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Parties Look to Expand Playing Field With Recruiting

Seeking to rebound from back-to-back drubbings at the polls, House Republican campaign officials say they want to look beyond the usual suspects and typical districts to recruit candidates to run in 2010.

With a hefty 40-seat deficit standing between House Republicans and a return to the majority, the GOP is being forced to look to unlikely districts and for unique candidates. Party leaders say they are especially interested in community leaders — in other words candidates that have not traditionally run for political office in the past.

National Republican Congressional Committee Executive Director Guy Harrison said House Republicans will be more inclined to look for community-leader types instead of more traditional politicians to run.

“It’s not just state legislators, it’s not just who was supposed to be the next person on the peg,” Harrison said. “It’s usually, what we’re looking for, is people who have already created something in the community and are using that resource to make change in Washington.”

That strategy seems especially practical given the party just lost the special election in New York’s 20th district by a very slim margin after their nominee, former state Assembly Minority Leader Jim Tedisco, was boxed by the “career politician” label.

NRCC Recruitment Chairman Kevin McCarthy spent his weekend in Oregon talking to two potential candidates in traditionally Democratic districts. The California Republican spent a day with Springfield Mayor Sid Leiken (R), who will likely challenge 12-term Rep. Peter DeFazio (D-Ore.).

Given that DeFazio won re-election with 83 percent in November, he would appear to be an unconventional target for Republicans. In fact, DeFazio has not earned less than 64 percent of the vote since his first election. But in a district that only voted for President Barack Obama with 54 percent last year, Republicans are looking at DeFazio’s southwestern Oregon seat as an opportunity.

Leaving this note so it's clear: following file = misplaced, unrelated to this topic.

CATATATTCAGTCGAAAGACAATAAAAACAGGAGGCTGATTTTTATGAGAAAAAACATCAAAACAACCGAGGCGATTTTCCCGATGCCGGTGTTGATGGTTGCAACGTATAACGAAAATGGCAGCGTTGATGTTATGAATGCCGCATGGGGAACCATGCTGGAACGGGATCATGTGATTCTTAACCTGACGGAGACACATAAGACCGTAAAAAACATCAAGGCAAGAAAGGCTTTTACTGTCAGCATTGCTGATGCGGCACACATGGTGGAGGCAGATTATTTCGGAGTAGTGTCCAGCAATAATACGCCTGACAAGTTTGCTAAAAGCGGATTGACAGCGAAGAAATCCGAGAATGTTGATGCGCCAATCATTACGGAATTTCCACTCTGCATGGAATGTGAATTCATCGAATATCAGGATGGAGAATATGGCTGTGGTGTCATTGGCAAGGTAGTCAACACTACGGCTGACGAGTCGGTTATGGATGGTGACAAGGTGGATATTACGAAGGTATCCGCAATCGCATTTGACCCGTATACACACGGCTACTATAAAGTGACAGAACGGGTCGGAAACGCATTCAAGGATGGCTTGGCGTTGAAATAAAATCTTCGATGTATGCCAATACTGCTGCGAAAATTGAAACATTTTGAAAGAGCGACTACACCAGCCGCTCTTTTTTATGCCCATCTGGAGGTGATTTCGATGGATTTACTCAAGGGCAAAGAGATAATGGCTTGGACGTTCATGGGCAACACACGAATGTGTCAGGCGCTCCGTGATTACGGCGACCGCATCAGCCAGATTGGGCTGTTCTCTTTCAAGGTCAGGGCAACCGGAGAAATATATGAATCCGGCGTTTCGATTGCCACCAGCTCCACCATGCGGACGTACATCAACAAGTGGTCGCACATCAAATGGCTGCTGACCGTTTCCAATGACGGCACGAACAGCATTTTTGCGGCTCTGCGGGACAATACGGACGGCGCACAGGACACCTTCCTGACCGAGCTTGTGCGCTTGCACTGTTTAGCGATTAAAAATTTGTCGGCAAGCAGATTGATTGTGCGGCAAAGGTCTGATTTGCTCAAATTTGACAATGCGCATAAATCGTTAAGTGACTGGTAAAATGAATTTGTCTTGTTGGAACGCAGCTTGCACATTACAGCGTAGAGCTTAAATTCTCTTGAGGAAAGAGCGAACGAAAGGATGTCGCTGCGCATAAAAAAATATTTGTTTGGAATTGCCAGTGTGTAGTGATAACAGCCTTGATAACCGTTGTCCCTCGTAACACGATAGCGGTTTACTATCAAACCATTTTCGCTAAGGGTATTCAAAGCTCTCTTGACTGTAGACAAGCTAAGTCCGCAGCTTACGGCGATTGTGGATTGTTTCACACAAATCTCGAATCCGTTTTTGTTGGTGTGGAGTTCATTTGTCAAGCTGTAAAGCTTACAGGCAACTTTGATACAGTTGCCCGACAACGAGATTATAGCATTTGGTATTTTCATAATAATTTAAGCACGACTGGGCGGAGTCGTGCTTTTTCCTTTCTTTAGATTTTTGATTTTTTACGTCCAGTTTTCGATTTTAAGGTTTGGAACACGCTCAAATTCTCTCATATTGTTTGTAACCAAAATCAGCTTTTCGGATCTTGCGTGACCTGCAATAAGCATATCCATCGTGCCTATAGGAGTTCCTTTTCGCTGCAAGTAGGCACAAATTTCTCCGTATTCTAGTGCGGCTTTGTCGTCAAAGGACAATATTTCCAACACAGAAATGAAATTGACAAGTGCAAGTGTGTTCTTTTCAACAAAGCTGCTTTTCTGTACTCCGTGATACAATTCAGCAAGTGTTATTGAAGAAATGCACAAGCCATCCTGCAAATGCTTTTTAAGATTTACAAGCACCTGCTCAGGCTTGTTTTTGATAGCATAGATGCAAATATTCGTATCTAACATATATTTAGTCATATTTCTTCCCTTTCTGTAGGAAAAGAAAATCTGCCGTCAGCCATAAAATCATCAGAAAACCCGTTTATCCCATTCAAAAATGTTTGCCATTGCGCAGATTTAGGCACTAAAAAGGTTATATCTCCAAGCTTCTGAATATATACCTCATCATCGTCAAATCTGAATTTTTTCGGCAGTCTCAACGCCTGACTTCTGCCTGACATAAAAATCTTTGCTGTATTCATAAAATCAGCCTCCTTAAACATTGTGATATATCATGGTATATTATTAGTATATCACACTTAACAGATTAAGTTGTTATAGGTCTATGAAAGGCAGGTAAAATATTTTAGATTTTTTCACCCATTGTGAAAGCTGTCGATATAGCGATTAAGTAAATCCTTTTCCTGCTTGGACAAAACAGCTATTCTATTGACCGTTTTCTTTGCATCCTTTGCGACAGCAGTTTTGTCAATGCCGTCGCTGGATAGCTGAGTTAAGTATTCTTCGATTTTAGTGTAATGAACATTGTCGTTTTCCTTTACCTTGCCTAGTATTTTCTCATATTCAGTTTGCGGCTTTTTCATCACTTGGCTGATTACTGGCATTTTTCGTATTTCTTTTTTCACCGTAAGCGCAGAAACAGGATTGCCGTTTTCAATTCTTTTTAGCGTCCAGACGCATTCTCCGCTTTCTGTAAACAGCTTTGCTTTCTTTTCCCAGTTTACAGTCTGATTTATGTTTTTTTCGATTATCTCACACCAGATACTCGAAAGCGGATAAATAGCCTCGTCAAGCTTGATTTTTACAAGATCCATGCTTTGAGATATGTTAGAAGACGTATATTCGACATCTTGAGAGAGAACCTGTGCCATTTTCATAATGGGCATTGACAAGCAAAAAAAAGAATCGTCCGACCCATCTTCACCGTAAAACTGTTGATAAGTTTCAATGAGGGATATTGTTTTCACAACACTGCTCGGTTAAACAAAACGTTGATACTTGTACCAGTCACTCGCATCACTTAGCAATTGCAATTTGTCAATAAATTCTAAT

“It’s not always freshmen that you beat,” McCarthy said. “People that have a longer record, who have been in Washington, D.C., for a long time ... maybe they haven’t had candidates challenge them before.”

If Republicans hope to expand the playing field, they will have to go long: There are only eight freshman and 16 second-term Democrats who represent districts that Sen. John McCain (R-Ariz.) won with at least 51 percent of the vote in 2008.

McCarthy pointed to other potential recruits in traditionally Democratic-leaning swing districts, such as that of Rep. Loretta Sanchez (D-Calif.), where the party is putting the full-court press on Assemblyman Van Tran (R) to enter the race. Like DeFazio, Sanchez has won by overwhelming margins except for her first election, but a growing Vietnamese population in the district makes it a tempting target for Republicans.

Meanwhile in New Hampshire, Republicans are courting Manchester Mayor Frank Guinta (R) to run against Rep. Carol Shea-Porter (D) in 2010. Guinta is strongly considering a bid in the district that has traditionally voted Republican but has trended more toward Democrats recently.

“Everyone knows where the Republican seats are, and we’ll get top candidates there,” McCarthy said. “When you go to the next level, it’s even harder. ... If we were able to get those three to run, at those tier candidates, that would be a great achievement.”

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